The film is fearless in probing its author-subject. In a sequence on the influence of the mother-daughter relationship on lesbians, she recalls rejecting her dying mother's plea that she climb in bed with her: "That's incest--I can't!"

Hammer's most famous work is probably Nitrate Kisses (1992), like Tender Fictions a striking attempt to restore a lost queer history, this time by intermingling images of lesbian and gay male lovemaking with aural and visual collages of concentration camps, the Hollywood Hays Code that banned "perversion," and snippets from what is often regarded as the first film made in the United States, Lot in Sodom (1933) by James Watson and Melville Weber.

Part of the importance of Nitrate Kisses is in its double breakthrough in showing not only lesbians, but mature lesbians, making love.

Recent works such as History Lessons (2000) effectively mine some of the same areas. They wittily weave clips from Hollywood melodramas, high school sex education pictures, excerpts from newsreels and nudist films into a sweeping canvas of the history of queer sexuality and identity.

Hammer is both a filmmaker and a theorist (see, for example, her important essay "The Politics of Abstraction" in Queer Looks: Perspectives on Lesbian and Gay Film and Video), but while her films have political and theoretical underpinnings, they are also among the most thoughtful and unabashed celebrations of queer life.

Gary Morris

     

 
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    Bibliography
   

Hammer, Barbara. "The Politics of Abstraction." Queer Looks: Perspectives on Lesbian and Gay Film and Video. Pratibha Parmara, Martha Gever, and John Greyson, eds. New York: Routledge, 1993. 70-75.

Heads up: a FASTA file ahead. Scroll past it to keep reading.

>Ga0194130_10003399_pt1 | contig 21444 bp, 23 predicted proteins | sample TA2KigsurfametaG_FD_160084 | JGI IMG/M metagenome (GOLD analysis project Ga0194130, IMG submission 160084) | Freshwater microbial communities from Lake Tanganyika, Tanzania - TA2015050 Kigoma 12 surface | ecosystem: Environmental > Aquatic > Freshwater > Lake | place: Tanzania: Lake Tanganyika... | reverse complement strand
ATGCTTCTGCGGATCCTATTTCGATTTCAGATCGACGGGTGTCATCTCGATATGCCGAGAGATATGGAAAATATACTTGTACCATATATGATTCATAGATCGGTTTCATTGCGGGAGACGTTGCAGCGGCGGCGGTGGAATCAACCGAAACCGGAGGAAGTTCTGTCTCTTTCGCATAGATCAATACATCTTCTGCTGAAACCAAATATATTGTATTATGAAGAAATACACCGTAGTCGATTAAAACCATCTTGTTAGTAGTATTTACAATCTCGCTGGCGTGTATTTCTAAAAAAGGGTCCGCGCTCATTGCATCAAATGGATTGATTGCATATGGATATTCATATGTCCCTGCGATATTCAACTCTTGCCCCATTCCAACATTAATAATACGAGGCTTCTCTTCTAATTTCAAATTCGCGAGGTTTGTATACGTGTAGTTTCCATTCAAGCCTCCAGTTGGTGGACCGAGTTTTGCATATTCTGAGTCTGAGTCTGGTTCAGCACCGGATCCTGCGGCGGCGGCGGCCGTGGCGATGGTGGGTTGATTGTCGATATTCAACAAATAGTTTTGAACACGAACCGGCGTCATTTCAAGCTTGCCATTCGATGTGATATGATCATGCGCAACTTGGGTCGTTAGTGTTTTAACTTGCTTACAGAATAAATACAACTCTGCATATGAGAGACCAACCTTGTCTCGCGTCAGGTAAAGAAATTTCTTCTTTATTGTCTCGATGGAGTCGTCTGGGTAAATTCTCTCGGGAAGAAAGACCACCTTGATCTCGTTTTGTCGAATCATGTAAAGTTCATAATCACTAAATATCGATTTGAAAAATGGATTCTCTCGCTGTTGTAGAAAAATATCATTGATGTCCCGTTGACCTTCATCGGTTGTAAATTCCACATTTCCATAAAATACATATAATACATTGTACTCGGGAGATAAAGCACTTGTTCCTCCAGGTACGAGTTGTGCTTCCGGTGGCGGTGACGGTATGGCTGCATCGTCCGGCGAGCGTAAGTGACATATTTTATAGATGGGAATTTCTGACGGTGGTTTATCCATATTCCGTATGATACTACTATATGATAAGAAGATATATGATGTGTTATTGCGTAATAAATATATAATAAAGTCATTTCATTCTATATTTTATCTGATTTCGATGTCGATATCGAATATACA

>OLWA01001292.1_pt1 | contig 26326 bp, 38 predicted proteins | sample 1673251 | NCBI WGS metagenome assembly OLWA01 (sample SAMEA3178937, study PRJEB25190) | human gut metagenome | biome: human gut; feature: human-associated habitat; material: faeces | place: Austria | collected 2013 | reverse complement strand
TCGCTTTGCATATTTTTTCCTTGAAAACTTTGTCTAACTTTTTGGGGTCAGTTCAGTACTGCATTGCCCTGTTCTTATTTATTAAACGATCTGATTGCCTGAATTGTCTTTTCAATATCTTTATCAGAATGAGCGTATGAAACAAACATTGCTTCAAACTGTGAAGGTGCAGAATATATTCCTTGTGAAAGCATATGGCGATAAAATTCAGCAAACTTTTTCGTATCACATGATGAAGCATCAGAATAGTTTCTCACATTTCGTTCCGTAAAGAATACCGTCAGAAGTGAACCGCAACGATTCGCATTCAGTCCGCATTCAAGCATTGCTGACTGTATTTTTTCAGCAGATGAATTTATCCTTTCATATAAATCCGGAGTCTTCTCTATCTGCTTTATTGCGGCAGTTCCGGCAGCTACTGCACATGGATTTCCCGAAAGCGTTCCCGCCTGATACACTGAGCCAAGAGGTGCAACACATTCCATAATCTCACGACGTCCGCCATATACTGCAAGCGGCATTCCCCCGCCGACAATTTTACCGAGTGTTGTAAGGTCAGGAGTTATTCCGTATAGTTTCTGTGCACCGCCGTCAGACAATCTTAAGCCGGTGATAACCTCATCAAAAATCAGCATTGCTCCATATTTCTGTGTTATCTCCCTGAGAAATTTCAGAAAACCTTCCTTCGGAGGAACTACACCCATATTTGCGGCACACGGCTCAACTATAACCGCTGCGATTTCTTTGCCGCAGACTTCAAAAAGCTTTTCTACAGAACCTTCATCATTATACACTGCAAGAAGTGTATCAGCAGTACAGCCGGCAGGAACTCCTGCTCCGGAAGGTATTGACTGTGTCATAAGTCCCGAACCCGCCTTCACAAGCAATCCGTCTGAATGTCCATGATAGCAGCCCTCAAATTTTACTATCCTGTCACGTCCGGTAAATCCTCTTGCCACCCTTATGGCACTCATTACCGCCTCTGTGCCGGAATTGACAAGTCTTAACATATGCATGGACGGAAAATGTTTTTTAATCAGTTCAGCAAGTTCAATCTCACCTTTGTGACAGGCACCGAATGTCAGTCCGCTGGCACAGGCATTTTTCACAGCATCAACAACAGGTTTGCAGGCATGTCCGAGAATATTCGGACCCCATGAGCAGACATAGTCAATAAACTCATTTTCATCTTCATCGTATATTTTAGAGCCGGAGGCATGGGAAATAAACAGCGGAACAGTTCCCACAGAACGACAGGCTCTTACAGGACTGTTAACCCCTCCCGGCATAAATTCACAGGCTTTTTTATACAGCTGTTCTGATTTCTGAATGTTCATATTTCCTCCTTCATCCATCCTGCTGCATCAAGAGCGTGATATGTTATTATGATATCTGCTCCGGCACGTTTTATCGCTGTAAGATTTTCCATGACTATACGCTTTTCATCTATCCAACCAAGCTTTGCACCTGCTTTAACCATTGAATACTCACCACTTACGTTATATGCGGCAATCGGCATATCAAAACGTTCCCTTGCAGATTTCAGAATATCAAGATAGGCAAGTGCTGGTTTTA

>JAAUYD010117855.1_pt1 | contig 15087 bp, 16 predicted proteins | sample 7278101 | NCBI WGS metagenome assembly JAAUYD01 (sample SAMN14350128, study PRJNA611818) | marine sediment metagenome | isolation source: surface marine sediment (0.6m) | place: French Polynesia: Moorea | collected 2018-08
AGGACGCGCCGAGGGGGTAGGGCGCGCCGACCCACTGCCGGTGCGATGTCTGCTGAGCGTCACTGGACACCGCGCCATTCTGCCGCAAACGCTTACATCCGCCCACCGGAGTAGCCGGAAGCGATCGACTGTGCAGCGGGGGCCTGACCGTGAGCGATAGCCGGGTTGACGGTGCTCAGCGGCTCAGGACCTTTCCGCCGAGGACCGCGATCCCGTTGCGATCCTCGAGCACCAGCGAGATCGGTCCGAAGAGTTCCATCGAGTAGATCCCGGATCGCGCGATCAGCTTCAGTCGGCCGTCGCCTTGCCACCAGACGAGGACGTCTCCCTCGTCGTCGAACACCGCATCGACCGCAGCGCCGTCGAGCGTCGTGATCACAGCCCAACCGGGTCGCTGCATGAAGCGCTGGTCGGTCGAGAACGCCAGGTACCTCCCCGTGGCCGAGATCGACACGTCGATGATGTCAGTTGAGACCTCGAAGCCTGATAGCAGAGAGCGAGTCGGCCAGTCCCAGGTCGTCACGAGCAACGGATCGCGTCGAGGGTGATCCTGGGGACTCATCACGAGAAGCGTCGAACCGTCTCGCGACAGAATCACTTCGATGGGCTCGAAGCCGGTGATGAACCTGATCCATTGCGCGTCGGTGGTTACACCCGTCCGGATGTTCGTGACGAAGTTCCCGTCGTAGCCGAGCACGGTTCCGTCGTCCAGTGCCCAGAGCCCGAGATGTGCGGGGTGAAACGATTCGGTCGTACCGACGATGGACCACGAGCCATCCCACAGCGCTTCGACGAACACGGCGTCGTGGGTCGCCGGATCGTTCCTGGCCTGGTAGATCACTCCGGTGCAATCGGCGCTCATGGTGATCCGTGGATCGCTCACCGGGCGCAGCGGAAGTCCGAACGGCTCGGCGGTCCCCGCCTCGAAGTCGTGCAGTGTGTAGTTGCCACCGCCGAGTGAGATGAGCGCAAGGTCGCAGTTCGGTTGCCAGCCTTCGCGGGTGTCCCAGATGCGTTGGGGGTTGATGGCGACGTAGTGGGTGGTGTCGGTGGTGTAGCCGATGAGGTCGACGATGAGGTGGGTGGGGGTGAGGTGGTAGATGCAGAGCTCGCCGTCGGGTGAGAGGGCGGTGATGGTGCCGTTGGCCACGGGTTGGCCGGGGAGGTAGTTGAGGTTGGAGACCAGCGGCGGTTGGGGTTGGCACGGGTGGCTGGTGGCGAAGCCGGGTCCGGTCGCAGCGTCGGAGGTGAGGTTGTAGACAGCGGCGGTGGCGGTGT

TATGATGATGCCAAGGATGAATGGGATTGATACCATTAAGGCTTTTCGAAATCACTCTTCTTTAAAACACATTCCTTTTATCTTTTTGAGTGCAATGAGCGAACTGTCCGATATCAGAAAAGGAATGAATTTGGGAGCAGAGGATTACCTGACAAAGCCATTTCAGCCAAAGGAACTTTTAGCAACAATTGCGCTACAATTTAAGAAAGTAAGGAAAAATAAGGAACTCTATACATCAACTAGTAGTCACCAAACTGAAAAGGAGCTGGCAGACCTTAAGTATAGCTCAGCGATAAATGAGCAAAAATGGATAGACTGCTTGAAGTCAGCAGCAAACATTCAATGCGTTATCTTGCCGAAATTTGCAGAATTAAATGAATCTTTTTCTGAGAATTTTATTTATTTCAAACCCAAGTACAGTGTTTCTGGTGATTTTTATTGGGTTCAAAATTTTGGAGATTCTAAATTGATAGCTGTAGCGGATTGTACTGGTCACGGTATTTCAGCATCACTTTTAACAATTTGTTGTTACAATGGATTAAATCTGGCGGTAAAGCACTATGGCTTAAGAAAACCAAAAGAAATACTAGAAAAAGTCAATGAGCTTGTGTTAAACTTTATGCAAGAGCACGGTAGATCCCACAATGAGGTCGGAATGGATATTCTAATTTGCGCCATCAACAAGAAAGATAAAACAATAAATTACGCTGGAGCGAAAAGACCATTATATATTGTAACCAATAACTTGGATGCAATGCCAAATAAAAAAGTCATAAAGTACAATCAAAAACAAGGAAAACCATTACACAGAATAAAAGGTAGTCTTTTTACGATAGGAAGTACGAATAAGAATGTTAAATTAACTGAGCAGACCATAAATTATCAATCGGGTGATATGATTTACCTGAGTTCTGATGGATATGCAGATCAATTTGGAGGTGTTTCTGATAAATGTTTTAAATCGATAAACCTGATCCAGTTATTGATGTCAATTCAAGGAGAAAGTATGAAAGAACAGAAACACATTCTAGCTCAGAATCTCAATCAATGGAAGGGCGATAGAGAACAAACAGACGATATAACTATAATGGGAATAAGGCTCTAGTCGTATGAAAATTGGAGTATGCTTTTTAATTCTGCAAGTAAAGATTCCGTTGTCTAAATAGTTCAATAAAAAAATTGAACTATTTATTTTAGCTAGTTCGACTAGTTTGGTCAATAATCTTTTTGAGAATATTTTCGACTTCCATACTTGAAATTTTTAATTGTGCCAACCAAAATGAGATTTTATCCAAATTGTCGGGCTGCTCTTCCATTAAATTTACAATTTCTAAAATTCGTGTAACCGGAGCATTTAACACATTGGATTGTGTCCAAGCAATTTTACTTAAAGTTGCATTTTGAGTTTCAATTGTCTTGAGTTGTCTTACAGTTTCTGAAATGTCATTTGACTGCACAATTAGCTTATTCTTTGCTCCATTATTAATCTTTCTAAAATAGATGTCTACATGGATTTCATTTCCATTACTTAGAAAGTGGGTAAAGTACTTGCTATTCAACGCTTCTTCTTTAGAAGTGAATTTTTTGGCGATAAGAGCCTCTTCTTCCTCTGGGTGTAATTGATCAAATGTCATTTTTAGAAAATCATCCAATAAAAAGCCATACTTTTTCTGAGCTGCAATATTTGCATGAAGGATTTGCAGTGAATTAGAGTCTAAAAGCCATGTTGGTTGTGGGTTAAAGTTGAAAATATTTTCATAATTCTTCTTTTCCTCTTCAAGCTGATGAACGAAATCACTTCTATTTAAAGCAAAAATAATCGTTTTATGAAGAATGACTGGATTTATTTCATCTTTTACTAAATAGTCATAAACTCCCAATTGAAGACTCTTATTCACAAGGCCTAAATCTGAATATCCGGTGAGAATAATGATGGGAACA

Harvey, Dennis, "History Lessons." Variety: The International Entertainment Weekly (July 10-16, 2000).

Kaplan, E. Ann. Women and Film: Both Sides of the Camera. New York: Methuen, 1983.

Morris, Gary. "Tender Fictions: Barbara Hammer's Truth Club." Bright Lights Film Journal 17 "http://www.brightlightsfilm.com/17/08c_tender.html"

Zita, Jacqueline. "Counter Currencies of a Lesbian Iconography: The Films of Barbara Hammer." Jump Cut 24 (1981).

 

    Citation Information
         
    Author: Morris, Gary  
    Entry Title: Hammer, Barbara  
    General Editor: Claude J. Summers  
    Publication Name: glbtq: An Encyclopedia of Gay, Lesbian, Bisexual,
Transgender, and Queer Culture
 
    Publication Date: 2002  
    Date Last Updated March 21, 2011  
    Web Address www.glbtq.com/arts/hammer_b.html  
    Publisher glbtq, Inc.
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Chicago, IL   60607
 
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    Encyclopedia Copyright: © 2002-2006, glbtq, Inc.  
    Entry Copyright © 2002, glbtq, Inc.